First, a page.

BY: SHARON LIU
“But a natural man does not accept the things of the Spirit of God, for they are foolishness to him; and he cannot understand them, because they are spiritually appraised.” -1 Corinthians 2:14 (NASB)
It was Olber’s Paradox that woke me. In the quiet stillness of a sunny afternoon, I had been nodding off to Professor Filippenko’s soothing webcasted voice. He had answered an agelong question, and without delay, I sat upright and reached for my phone to speed-dial my dad. “I have the answer to your question.”
One year prior, I was attempting to casually investigate my dad’s religious beliefs at the dinner table. This was no simple task, seeing as how his mind is one with nerves of steel and pure curiosity, which is precisely the opposite of my mom, who radiates love and emotion. The question my dad posed was this: “Does there necessarily have to have been a beginning?” Cryptic syntax aside, I carried this with me as the foundational question. For me, it is even more puzzling than purpose, because of the way temporal distance relates to spatial distance, and the impossibility of empirically pursuing such a question. In other words, relativity tells us we can’t go back in time.
Yet Olber’s Paradox tackles exactly this. Our night sky is dark, but the nature of light deems that the tremendous amount of light radiating from surrounding stars should make the sky as bright as daytime. That light is traveling in all directions at the very speed of light. In our finite universe, the lack of an obvious brightness in space from such light means the light is still in the process of propagating out, not yet having reached the extents of our universe. Thus, one significant conclusion is that the universe is young. Implicitly, it had a beginning.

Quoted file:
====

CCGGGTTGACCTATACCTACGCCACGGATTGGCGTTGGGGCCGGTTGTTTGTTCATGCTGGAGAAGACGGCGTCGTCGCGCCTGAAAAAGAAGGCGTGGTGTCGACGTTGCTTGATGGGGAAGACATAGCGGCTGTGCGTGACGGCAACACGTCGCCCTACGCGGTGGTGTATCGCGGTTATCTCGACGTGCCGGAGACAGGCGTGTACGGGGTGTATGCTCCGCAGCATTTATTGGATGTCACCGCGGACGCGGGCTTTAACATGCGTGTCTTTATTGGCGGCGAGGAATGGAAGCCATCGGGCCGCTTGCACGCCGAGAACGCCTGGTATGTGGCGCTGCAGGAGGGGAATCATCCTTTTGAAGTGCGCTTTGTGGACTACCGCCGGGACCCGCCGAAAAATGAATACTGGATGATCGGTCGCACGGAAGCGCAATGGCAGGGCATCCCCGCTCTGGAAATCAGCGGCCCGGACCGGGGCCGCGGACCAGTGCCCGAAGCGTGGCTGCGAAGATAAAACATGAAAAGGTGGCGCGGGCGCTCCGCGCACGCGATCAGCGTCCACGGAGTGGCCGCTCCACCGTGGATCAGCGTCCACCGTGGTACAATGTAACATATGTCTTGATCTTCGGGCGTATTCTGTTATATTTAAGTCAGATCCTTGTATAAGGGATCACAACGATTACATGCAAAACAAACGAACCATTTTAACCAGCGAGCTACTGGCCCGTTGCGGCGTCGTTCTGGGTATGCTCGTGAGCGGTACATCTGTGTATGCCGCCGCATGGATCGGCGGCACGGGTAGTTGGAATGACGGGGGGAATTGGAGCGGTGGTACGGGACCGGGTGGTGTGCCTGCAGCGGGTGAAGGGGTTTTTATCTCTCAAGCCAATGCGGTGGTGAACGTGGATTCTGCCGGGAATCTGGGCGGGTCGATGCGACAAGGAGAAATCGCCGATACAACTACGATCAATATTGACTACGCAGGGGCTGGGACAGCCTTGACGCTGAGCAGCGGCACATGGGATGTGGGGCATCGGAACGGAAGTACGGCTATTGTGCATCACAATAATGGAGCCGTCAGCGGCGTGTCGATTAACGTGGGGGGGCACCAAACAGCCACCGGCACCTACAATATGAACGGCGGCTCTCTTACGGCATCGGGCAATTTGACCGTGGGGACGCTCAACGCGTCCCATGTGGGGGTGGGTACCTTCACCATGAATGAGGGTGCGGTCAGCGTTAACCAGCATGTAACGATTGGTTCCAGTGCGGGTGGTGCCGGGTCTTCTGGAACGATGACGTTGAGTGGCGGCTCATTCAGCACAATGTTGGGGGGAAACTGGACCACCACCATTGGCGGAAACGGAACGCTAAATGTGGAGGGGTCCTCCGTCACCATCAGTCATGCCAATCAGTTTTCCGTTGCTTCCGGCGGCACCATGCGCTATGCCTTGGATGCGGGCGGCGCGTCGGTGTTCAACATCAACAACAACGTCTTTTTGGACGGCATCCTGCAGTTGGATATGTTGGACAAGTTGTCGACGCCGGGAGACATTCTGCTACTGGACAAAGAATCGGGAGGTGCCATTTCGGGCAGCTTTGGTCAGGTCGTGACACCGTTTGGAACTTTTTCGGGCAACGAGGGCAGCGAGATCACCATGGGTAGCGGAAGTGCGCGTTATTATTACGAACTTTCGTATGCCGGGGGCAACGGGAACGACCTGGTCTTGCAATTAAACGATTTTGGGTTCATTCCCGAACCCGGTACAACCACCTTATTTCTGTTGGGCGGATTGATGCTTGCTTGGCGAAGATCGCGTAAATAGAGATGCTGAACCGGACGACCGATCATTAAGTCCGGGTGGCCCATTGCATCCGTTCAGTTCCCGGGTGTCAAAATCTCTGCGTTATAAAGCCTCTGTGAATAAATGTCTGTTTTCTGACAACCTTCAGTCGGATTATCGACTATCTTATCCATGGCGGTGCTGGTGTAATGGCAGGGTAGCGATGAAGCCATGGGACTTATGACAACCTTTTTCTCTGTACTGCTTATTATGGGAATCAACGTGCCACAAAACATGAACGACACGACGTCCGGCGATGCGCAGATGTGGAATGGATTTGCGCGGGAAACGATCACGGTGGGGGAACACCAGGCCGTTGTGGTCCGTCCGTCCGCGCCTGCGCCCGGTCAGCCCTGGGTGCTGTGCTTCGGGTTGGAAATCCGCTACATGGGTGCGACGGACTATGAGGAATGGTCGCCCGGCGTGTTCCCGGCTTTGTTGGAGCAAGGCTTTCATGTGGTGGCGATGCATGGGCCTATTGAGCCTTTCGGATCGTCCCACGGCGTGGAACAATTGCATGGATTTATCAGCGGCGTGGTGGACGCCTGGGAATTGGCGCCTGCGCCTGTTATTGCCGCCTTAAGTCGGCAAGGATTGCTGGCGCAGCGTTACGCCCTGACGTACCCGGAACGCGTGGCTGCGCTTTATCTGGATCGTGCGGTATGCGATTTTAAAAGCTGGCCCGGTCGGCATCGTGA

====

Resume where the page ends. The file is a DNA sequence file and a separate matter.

He wasn’t all that excited when I told him. To be honest, I guess he either had forgotten about that conversation we had or hadn’t bothered to indicate otherwise. I, on the other hand, felt as if I had found myself on the precipice of discovery. In the interstices of scientific analysis, the familiar becomes unfamiliar and I lose myself in my thoughts. Come to think of it, seeking knowledge is the first sin, and though I do not have malicious intentions, somewhere buried deep is the desire for setting myself apart from those who do not bother to question. I have a personal tendency to romanticize notions, making claim to them as if they were my own. Similarly, I struggle with the dichotomy between logic and emotion; it is much like the supposed war between science and religion. This wonder both gives me an extraordinary gift of hope, but also instills me with doubt.
Is all vanity? As I impulsively question my own questions, every single one of my thought experiments comes down to this. I can choose complete arbitrariness, or I can choose to simply not question the matter. What remains is that I am still waiting, neck craned up towards the sky, praying for contentedness in an answer that perhaps I could one day understand.